I stole this book from the King County Library system. I didn’t forget to return it. I didn’t lose it and find it years later. I made a deliberate, conscious, and purposeful decision to keep it because I needed it and back in 1981 I didn’t have any way to get my own, lawfully-owned copy.
I happened upon it by chance; I worked as a page at the Burien library, which was, it seemed to me, a rather twee (though it would be years before I was introduced to the concept of “twee”) job title for those of us who shelved the library’s returned books. Sorting and shelving books was a fabulous way to discover titles I’d never have otherwise found, and this was, perhaps, the best of the treasures I uncovered, for it helped me find a way back to writing.
Kind of ridiculous to think that, at 17, I’d already lost my way as a writer, but I had. Actually, considering all the ridiculous things we do and say to children around the subject of writing, it’s not ridiculous at all. At any rate, I’d lost my way, and this book helped me find it again.
“What do you do with this book? There aren’t any rules. Start anywhere and go anywhere….If a teacher likes the book, don’t let her (or him) shove it down your throat and make lessons out of it, unless that’s the way you want to use it. And tell your teacher, if you have to, that the kind of writing this book is about isn’t a spelling assignment, or a lesson in grammar or handwriting or how to make paragraphs. This writing is to get down your good ideas, and what you think and feel inside.”
–Jacqueline Jackson, Turn Not Pale, Beloved Snail ©1974 Little, Brown and Company
The author, Jacqueline Jackson, wrote children’s books that I didn’t find particularly compelling but this book gave me a vision of what life as a writer could be: One filled with kids and books and talk about books and humor and joy and mess-ups that were not failures or potential triggers for frightening adult anger but material for great stories. (There’s a whole chapter on the merits of being horrid!)
This was no how-to-be-a-writer guide that required me to live my life as a loaded gun or end it with my tragically young head in an oven. It was a book full of anecdotes and kids and dogs and mishaps and references to books I already loved (Harriet the Spy!) and books I was sure I would love as soon as I read them. A big part of me, even though I was nearly grown, longed to be a child in this household. (Her children had wonderful names–the youngest was Elspeth–and they had a dog named Frodo! Who knew you could do that?) Since it was too late for me to have that kind of childhood, I dreamed that some day I might create such a life for the children I hoped to have.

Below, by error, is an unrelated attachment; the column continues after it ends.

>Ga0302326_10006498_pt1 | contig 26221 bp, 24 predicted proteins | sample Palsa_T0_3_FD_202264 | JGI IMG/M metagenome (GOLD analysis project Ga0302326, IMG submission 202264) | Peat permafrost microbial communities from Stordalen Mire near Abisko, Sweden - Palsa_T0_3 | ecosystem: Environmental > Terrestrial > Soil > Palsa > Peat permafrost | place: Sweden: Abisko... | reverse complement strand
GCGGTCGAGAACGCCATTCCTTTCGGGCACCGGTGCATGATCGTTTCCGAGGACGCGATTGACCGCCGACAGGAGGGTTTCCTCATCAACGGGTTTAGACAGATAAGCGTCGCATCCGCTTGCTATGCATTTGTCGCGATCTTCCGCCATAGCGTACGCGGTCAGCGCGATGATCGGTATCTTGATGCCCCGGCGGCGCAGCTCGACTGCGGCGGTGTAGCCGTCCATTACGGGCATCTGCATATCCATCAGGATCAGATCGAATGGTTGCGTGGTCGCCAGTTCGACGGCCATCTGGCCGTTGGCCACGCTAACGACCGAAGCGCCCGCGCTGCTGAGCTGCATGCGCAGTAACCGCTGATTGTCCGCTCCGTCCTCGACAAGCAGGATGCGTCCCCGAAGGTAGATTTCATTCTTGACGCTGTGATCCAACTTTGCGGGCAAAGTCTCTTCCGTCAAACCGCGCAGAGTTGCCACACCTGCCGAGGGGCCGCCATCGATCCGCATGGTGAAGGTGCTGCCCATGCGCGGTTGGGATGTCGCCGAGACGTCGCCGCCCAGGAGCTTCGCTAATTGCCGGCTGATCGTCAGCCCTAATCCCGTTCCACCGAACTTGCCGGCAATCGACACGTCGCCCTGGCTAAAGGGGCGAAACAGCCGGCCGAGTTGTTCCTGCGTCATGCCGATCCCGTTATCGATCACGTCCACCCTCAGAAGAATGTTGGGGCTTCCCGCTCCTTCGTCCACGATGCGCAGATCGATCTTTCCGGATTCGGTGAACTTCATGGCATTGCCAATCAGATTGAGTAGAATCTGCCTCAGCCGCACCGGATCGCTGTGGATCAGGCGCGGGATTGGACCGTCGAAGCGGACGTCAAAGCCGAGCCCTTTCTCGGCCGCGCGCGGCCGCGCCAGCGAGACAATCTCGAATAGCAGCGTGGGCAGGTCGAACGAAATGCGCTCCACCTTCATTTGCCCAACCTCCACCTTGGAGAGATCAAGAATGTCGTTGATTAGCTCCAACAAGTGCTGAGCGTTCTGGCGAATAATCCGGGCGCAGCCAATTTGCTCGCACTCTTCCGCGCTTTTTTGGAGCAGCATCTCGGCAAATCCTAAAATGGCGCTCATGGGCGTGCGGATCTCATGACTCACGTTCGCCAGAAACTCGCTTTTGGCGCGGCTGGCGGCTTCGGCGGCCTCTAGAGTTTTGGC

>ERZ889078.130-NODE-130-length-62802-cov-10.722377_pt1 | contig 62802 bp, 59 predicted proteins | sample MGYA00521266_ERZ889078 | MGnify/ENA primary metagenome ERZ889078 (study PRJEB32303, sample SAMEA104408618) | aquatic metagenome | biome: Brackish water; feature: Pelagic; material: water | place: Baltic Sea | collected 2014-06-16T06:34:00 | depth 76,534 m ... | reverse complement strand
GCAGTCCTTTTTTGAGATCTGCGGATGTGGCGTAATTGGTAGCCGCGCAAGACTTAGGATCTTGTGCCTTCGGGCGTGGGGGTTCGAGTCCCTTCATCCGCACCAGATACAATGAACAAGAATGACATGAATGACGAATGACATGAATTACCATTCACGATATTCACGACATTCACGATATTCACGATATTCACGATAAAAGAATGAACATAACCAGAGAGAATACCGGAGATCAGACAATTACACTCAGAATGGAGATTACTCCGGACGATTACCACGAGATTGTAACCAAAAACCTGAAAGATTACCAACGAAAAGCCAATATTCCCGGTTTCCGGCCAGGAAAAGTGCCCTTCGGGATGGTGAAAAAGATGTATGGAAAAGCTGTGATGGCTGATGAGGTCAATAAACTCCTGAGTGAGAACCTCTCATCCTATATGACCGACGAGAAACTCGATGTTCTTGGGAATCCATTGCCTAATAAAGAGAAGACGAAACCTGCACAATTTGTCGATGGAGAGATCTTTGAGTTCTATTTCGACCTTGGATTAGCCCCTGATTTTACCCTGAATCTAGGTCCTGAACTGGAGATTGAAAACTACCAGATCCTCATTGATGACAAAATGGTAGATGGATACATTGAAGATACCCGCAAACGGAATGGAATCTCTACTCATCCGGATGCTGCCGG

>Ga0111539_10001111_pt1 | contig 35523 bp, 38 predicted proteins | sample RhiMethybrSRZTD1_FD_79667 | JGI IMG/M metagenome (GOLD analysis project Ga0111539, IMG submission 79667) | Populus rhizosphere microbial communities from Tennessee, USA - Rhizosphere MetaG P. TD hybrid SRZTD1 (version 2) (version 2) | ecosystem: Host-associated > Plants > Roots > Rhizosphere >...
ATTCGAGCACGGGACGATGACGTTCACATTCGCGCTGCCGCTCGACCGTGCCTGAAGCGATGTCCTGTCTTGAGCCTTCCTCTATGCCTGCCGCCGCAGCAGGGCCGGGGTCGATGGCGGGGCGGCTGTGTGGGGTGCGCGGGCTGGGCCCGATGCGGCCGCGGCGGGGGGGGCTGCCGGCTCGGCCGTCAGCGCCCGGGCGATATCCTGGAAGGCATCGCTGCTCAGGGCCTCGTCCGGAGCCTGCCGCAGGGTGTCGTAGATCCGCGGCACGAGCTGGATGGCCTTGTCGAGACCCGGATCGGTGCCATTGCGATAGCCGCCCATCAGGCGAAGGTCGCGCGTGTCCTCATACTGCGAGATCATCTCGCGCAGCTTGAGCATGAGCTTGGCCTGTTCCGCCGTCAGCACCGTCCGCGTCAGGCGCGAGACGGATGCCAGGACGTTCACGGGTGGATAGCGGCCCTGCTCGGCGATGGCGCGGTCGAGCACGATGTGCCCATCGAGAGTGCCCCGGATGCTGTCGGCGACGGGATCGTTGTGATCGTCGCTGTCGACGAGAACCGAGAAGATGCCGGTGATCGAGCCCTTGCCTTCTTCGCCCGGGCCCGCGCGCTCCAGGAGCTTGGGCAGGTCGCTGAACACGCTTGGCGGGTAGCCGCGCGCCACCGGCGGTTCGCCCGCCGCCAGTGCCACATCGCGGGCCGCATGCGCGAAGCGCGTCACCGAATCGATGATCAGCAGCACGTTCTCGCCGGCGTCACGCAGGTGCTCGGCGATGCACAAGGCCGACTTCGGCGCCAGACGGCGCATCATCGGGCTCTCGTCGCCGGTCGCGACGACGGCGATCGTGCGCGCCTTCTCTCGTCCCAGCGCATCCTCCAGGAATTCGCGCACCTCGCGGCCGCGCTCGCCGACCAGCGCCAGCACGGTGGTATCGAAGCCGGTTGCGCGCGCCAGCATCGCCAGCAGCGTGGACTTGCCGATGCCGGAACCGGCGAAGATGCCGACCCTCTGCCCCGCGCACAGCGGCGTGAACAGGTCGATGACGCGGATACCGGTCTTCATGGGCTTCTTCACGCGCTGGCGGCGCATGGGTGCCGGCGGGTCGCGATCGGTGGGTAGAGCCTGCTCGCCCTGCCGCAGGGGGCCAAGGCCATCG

The title is an allusion to Lewis Carroll’s “The Lobster Quadrille”: “Turn not pale, beloved snail, but come and join the dance,” and this was the first book I read that suggested that the path to writing was not, in fact, to shut oneself up in a room with one’s demons but to enter into life as fully as possible and live to tell the tales. It probably doesn’t seem such radical stuff now, but for a good (read: “compliant”) student in the early 80s struggling with what she’d later know was anxiety and depression, the idea that there was a whole different way to learn about writing and to live as a writer than those I’d been taught was ground-shifting. Life-saving.
The librarian in me now would be perfectly fine with the younger me keeping this book. (But you don’t have to steal it now. Amazon has multiple old copies available.)
(This was written in response to a Facebook challenge to post photos of the covers of 7 favorite books in 7 days with no commentary. Clearly, I’ve broken the no commentary rule–shocker! I’m not as compliant as I once was and tend not to follow rules that seem arbitrary. Who says the 7 days have to be in a row? And why 7? Not sure how many I’ll do. Feel free to nominate yourself for the challenge.)